Down With Cindy Crawford: Reclaiming Body Image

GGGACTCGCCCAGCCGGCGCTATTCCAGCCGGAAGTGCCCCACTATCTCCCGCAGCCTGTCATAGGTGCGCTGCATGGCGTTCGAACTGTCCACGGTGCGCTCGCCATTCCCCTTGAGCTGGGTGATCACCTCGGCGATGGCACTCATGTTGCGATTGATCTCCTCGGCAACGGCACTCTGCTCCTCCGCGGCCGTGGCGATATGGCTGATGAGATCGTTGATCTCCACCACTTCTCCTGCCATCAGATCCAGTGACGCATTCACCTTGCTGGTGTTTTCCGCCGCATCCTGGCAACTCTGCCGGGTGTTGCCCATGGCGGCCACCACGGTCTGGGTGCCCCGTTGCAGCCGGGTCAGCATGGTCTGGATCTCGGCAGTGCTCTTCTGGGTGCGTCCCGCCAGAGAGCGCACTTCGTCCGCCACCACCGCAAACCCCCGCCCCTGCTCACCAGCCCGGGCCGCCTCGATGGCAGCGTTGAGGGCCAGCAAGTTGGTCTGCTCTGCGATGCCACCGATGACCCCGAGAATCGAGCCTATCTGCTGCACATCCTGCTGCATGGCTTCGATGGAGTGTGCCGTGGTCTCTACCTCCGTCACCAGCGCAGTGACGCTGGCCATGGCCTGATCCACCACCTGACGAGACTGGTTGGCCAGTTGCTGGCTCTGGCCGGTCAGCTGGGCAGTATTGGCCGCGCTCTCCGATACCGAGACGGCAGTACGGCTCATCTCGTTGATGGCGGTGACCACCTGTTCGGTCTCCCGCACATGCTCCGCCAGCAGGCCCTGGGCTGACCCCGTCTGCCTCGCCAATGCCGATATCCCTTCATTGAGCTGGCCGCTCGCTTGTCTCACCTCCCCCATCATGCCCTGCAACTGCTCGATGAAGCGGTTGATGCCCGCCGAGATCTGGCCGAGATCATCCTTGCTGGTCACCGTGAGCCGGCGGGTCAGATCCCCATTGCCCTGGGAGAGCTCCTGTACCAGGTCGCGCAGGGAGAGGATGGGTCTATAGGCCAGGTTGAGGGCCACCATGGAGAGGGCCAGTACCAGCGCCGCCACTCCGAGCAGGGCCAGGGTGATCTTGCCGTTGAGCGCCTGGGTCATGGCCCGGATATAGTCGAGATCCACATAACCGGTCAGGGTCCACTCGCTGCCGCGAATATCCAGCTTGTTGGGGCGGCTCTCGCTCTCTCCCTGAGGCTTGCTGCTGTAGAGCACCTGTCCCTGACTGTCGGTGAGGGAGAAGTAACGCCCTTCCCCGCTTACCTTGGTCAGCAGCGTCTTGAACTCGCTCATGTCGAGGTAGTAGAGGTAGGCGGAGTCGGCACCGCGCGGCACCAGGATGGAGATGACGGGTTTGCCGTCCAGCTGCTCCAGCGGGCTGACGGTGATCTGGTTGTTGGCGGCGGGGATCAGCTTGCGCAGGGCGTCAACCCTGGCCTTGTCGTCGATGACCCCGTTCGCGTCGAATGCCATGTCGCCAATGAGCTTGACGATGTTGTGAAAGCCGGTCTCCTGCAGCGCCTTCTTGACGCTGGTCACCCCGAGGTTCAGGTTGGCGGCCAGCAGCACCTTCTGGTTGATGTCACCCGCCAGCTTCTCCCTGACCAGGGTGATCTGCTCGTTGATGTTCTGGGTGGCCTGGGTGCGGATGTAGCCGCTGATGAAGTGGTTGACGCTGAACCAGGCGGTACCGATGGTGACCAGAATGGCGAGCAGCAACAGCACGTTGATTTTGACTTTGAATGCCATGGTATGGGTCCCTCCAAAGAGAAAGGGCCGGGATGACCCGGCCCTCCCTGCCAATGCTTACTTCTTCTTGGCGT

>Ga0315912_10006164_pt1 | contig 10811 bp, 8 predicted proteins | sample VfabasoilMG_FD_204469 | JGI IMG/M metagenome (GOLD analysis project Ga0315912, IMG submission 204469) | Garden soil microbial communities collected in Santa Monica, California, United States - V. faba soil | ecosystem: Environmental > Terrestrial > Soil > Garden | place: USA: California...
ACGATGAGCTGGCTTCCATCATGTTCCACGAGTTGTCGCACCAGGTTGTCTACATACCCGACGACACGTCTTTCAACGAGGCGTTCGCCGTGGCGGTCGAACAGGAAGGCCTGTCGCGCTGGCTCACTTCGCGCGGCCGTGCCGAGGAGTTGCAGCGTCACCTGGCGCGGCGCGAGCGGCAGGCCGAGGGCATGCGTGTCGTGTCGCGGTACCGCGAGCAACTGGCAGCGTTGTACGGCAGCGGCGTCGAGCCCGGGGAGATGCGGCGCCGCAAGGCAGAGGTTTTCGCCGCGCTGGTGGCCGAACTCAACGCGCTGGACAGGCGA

A while back I bought Cindy Crawford's Shape Your Body workout tape. I was convinced that if I could master the many thigh-tummy-bun-busters of Cindy's, then I would be the object of desire of any stud within a three-mile radius. Actually, I just wanted to stop that rasping noise I thought I heard every time my thighs rubbed against each other. Although deep down I knew that I would never actually achieve the "Don't hate me because I'm beautiful" plateau, I figured I might, someday, reach supermodel status. That's the myth. The reality is that I'm barely 5'1", the only competitive sport I play is Pictionary, and the only part of me you could fit into a size two are my feet. If everyone out there buying a Cindy Crawford tape is thinking that they're going to look even remotely like her, they are very sadly mistaken. It's hard to mold cottage cheese into cream, and it's almost impossible to look like the images you see around you every day that tell you "You're not quite good enough, keep trying." I began my re-dedication to aerobics two weeks ago. In the last few months, my workout schedule has included so little actual working out that I wish I would've been using the money I paid to the YMCA for some decent groceries. (Think of all the Twinkies I could've bought during that time!) Since reviving my "thigh control" belief system, I've come to realize there are two main types of people that are coming to exercise. Some are into image and some are into reality.IMAGE: On my fourth day of working out I see a woman in aerobics that makes my mind scream with a very loud, "Huh?" She is tall, about 5'10", and is as thin as the bow of a violin. Her dark hair is slightly frizzy, and past her shoulders. She is very obviously wearing a layer or two of hair spray, because when she steps on the bench, her hair doesn't move of its own accord. She's moving, but she's not really going anywhere.On this woman's face is a mask. Her blush looks like it was drawn by a small child -- the marks on her cheeks are unblended and look brightly out-of-place on her pale face. The scarlet lipstick she wears looks like a wax mouth, and her eyelids are hooded with a broody purple shade. In short, she and her color-coordinated exercise clothes give her the appearance of a mannequin. The woman is thin, but that doesn't mean she's in shape. Her skin is loose on her frame, and she's clearly not what you'd call "toned." Once the class begins, she seems to not pay attention to what the instructor is saying. She giggles when she periodically bumps into the person next to her, and she makes little effort to even keep in tune with the fluid, if somewhat difficult, moves the instructor is making. She is flipping her hair back and forth quite vigorously, but that doesn't burn very many fat calories now, does it? She probably goes home and feels good that she made it to aerobics, but it seems that the only reason she is really there is to say, "Look at me -- I may not be getting a great workout, but don't I look fabulous?" No, sweetie, you don't look fabulous. You look like you're trying not to get your makeup messed up by doing something icky like actually sweating and elevating your heart rate. You're trying to be an image, and it's not working. Cindy Crawford looks great on tape. Sure, she looks a little warm, but her hair doesn't stick to her head, her face doesn't get red and splotchy, and she seems to glow like a Madonna when she quips, "Don't forget to breathe!" But here's the catch. Cindy has this crazy little personal trainer named Radu and a camera and makeup crew ready to take her sweaty body and make it look like it's actually refreshing to do 200 sit-ups. She has cameras scrutinizing her on a regular basis, and makes her living on the premise that people with great bodies and great skin are somehow happier, somehow better able to deal with life. She is the embodiment of what women are taught to strive for, yet makes millions of dollars because so many of us who aren't like her are trying to be like her. We're trying so hard to have "Buns of Steel" and "Amazing Abs" that we sometimes forget the reality.REALITY: A person's worth should not be based upon the size of their workout thong, the number of times they yell "Woo Woo!" during aerobics class, or their ability not to sweat. We have one instructor who defines fitness. Her workout clothes are not "outfits" -- she is usually wearing somewhat loose shorts or cut-off sweats and a T-shirt. She keeps her hair out of her face, and the only thing visible on her face are beads of perspiration and the occasional droplets of water she splashes on herself during breaks. She shows us the correct way to glide over the bench, and when someone is confused, she takes the time to help them without making them look like they have absolutely no idea what they're doing. If someone is doing something that can hurt their body, she lets them know. And guess what -- she doesn't make us smile or act excited if we don't want to. She also makes mistakes. She admits that she isn't infallible, and encourages us to work hard, but not to overwork ourselves. Where working out is concerned, reality is what we want for ourselves. It isn't about looking good for somebody else or being the prettiest girl on the aerobics step. It's about working hard so that you're happy with what you see in the mirror. It's about keeping yourself healthy so that you can continue an active lifestyle and be comfortable with yourself. And guess what -- it's different for everybody. The reality of being in shape and being healthy is not having to curl your hair or shave your legs or make sure your lip gloss is shiny enough to pass an Eileen Ford makeup exam. It's not about showing that you've got the biggest muscles or the tightest butt or the most defined cleavage. Mostly, reality is knowing in your mind that what you are doing is giving yourself a sound body and a sound mind. If you're just getting up in the morning or rushing to the gym after work hoping that people will like you better if you look better, then you'd better think again. Being fit is a lifetime activity, not just something to pass the time so that you can get a date or be admired for your shockingly large pecs. It's about knowing inside that what you're doing is a long-term health care process. And if you don't have that attitude, you may as well sit back on the couch and devour the Twinkies by the boxful, because you're poisoning your mind as much as you are your body by pretending that your worth is measured by how you look instead of how you act.Right now getting to the gym four or five times a week is a chore. I'm at the point where I want to be in better shape, yet I'm not quite dedicated enough to be insanely happy every time my alarm goes off at 6 a.m. and I force myself to trudge to the StairMaster or don a bathing suit that makes me feel like Shamu. But in two weeks of steadily working out I can feel the difference -- both outside and in. Sure, there's no discernible change in my appearance yet. But I feel better. I have more energy and I'm slowly starting to like working out again. Soon, I hope, I'll feel strange if I haven't exercised my body on a regular basis. Sure, it'll feel good when somebody says, "Gosh, you look great! Have you been working out?" But I'll know that even though other people are admiring me, it'll be what I think and admire about myself that matters the most.If you feel you need anything like lipstick or hair spray to help you get through your workout, then go ahead. But don't let that limit what you can do or feel that your image is all that's important. And if you see a woman who looks suspiciously like Cindy Crawford walking down your street, don't worry -- it's not me. I learned a long time ago that unless someone invents a gene-altering chemical, I'm stuck with the short little body that I've got. I'm not trying to make myself look like someone I'm not -- I'm making myself look a little more like the me I want to be.